Carmel - Police are investigating an incident involving members of the Carmel High School boys' basketball team. The alleged incident occurred on the team bus ride home from an away game on January 22nd.

"It was terrible what happened, and we're embarrassed and just as disgusted as anybody else," said Carmel High School Principal John Williams.

Williams says what happened to two freshmen boys assaulted in the back of a bus by three Carmel basketball players is serious. Hospital staff where one of the boys was treated made a report to Child Protective Services.

Under state law, doctors and schools must alert authorities to any allegation or suspicion of sexual or physical abuse against a child. That report is now prompting a criminal investigation by Carmel Police.

Police remain close-lipped about the incident and say the department is investigating three counts, including battery, criminal deviate conduct and criminal confinement.

School officials say, too, they followed the law.

"We've been in touch with the police from the very onset of this, and told the police everything that we knew about this situation," said Williams.

According to Williams, the school proceeded with its own investigation as advised by police. He also informed parents of the victimized boys they could file a police report. Neither did. But now everyone involved will be questioned.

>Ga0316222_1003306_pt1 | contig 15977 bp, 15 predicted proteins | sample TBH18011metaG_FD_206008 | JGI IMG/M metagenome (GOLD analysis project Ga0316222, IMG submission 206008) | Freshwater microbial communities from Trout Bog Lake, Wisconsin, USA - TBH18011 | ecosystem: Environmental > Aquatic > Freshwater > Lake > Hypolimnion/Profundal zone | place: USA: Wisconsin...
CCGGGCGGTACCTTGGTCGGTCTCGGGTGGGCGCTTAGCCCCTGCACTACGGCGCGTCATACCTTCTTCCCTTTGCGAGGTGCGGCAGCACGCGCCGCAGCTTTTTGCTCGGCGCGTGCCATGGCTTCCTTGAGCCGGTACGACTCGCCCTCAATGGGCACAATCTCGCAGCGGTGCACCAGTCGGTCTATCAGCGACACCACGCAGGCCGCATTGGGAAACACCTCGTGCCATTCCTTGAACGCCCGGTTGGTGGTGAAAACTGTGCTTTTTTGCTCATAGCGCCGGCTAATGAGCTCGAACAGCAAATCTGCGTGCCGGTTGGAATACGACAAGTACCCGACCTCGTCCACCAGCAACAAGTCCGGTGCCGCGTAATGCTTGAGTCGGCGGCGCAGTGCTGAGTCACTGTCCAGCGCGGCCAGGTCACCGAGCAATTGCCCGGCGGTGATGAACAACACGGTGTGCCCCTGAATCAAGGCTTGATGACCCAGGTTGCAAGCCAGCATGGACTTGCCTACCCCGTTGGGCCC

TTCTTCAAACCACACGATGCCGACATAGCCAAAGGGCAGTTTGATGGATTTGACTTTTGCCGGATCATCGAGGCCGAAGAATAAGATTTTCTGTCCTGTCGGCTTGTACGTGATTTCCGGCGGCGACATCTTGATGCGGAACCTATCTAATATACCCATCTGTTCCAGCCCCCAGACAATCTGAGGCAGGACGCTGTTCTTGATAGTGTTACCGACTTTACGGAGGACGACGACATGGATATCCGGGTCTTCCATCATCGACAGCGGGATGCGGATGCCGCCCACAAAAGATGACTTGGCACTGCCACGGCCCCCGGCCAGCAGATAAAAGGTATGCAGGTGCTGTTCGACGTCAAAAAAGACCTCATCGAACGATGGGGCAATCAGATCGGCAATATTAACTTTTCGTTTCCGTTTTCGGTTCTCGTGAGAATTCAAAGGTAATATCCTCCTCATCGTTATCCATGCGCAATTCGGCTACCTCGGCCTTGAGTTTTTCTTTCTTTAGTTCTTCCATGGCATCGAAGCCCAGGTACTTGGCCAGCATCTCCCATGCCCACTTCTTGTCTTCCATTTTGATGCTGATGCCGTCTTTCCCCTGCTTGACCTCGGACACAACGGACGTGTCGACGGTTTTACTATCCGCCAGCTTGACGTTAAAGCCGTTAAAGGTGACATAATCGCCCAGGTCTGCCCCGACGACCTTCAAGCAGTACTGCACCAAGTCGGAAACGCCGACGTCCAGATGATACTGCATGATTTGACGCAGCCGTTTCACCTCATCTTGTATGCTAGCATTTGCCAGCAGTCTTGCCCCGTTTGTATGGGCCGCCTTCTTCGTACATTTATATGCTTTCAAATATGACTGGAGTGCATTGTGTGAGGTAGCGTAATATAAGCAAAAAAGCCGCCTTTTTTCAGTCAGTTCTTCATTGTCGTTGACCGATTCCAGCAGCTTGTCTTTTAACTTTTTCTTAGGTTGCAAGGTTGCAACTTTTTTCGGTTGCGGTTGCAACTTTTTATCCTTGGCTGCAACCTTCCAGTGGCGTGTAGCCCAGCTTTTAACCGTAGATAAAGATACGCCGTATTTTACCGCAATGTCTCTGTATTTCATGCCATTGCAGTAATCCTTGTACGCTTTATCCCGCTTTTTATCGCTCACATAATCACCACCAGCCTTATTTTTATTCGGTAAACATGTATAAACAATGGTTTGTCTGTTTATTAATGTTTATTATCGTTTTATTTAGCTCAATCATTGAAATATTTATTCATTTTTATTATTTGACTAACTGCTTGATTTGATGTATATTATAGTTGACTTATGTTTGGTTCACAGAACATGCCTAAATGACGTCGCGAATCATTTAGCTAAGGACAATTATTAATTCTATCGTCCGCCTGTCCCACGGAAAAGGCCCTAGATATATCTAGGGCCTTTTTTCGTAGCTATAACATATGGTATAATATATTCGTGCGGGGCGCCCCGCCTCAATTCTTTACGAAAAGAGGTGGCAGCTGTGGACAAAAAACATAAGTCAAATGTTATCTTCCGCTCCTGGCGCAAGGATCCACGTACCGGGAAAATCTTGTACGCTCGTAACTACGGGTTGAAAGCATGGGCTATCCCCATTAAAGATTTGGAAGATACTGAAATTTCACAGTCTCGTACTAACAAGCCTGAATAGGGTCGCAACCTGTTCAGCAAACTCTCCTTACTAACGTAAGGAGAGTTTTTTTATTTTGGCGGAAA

"Now that the police are involved, we're certainly going to cooperate completely with the police," said Williams.

There was no discussion of the alleged incident at the Carmel School Board meeting Monday night and none of the parents in attendance had anything to say about it.

"I can not speak about student discipline and their privacy is part of this," said Superintendent Dr. Jeff Swensson.

Carmel Police refused to speak with Eyewitness News about why the department would not investigate initially. But by phone, a spokesman said the department did not receive the same information that the hospital received.

"I'm not going to get into what other people should have done. I'm worried about what we did. And I feel very good about what we did," said Williams.

"Certainly, we are very strict and very serious about infractions to the rules. We will apply, and I think we have already applied, again, based on the level of our knowledge, and if that knowledge grows - because we are continuing to investigate - then we will continue to take action as appropriate," said Dr. Swensson.

Williams says he first characterized the acts as bullying, but says that same harassment policy also includes sexual and physical assault.

"We're certainly discouraged and sad that kids were harassed," said Williams.

"Everyone in the district takes an incident of bullying very seriously and I'm pleased to have learned that our administration, both at the high school and here, acted very quickly once they heard there was an incident," said Board President Andrew Klein.

The Indianapolis Star reports that three basketball players, who are starters on the team, have been suspended for five days in connection with the incident. The suspended players will be allowed back in school on Wednesday.

The varsity basketball team is scheduled to play its last regular season game this coming Friday. School administrators will not say if they will be allowed to play.

"Students can make very bad choices. Ones that are just very painful," said Dr. Swensson.

(Eyewitness News reporters Sandra Chapman and Richard Essex contributed to this story.)

Powered by WorldNow